19. Lanfear R, Frandsen PB, Wright AM, Senfeld T, Calcott B (2016) PartitionFinder 2: new methods for selecting partitioned models of evolution for molecular and morphological phylogenetic analyses. Mol Biol Evol 34:772–773. CrossRefGoogle Scholar
  20. Li R, Zhu H, Ruan J, Qian W, Fang X, Shi Z, Li Y, Li S, Shan G, Kristiansen K, Li S, Yang H, Wang J, Wang J (2010) De novo assembly of human genomes with massively parallel short read sequencing. Genome Res 20:265–272. CrossRefPubMedPubMedCentralGoogle Scholar
  21. Li WN, Xue XF (2019) Mitochondrial genome reorganization provides insights into the relationship between oribatid mites and astigmatid mites (Acari: Sarcoptiformes: Oribatida). Zool J Linn Soc-Lond. CrossRefGoogle Scholar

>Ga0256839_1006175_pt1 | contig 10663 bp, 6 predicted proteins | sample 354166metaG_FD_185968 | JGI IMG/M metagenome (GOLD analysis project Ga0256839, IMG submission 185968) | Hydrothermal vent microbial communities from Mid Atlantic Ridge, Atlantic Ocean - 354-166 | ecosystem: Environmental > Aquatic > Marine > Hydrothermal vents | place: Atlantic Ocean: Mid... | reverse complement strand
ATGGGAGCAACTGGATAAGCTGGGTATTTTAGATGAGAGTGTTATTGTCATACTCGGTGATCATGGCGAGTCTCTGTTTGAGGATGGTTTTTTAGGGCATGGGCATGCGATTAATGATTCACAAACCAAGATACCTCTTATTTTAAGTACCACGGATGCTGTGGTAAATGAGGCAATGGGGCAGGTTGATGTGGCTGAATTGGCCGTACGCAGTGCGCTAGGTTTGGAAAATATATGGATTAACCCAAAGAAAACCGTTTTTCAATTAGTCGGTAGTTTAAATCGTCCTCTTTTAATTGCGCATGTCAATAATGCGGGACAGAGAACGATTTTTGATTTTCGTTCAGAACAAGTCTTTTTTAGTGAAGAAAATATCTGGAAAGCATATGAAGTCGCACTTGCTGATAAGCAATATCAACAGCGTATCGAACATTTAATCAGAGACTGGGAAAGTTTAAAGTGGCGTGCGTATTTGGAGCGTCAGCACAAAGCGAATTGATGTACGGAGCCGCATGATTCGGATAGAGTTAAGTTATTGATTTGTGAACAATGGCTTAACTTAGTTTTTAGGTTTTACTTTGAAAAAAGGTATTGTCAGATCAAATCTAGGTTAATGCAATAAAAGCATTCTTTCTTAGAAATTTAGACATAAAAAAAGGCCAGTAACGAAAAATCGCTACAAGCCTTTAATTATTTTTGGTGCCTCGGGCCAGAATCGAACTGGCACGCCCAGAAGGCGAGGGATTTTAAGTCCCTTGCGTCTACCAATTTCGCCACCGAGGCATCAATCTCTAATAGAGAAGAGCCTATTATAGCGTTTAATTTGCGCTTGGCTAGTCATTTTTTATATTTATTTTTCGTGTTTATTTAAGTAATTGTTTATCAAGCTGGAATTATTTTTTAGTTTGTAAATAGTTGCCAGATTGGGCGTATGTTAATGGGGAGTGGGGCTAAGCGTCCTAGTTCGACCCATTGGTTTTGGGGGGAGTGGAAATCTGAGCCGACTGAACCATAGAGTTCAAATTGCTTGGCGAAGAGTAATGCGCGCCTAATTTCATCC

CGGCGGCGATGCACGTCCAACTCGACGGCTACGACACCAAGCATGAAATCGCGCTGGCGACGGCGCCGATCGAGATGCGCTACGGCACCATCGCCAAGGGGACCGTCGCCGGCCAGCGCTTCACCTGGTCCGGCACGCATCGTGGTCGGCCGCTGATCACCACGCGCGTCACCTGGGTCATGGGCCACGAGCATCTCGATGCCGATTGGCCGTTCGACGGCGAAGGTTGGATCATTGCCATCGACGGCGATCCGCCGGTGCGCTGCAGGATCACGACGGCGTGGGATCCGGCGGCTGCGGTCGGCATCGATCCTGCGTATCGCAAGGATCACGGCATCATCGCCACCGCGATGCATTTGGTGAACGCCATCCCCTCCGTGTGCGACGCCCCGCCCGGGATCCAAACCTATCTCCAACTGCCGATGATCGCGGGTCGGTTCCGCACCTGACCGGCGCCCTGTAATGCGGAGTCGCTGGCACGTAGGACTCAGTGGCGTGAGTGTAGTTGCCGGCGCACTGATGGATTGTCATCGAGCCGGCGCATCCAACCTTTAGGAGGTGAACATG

22. Mans BJ, Featherston J, Kvas M, Pillay KA, de Klerk DG, Pienaar R, de Castro MH, Schwan TG, Lopez JE, Teel P, Perez de León AA, Sonenshine DE, Egekwu NI, Bakkes DK, Heyne H, Kanduma EG, Nyangiwe N, Bouattour A, Latif AA (2019) Argasid and ixodid systematics: implications for soft tick evolution and systematics, with a new argasid species list. Ticks Tick-Borne Dis 10:219–240CrossRefGoogle Scholar
  23. Masta SE, Boore JL (2008) Parallel evolution of truncated transfer RNA genes in arachnid mitochondrial genomes. Mol Biol Evol 25:949–959. CrossRefPubMedGoogle Scholar
  24. Moshaverinia A, Shayan P, Nabian S, Rahbari S (2009) Genetic evidence for conspecificity between Dermacentor marginatus and Dermacentor niveus. Parasitol Res 105:1125–1132. CrossRefPubMedGoogle Scholar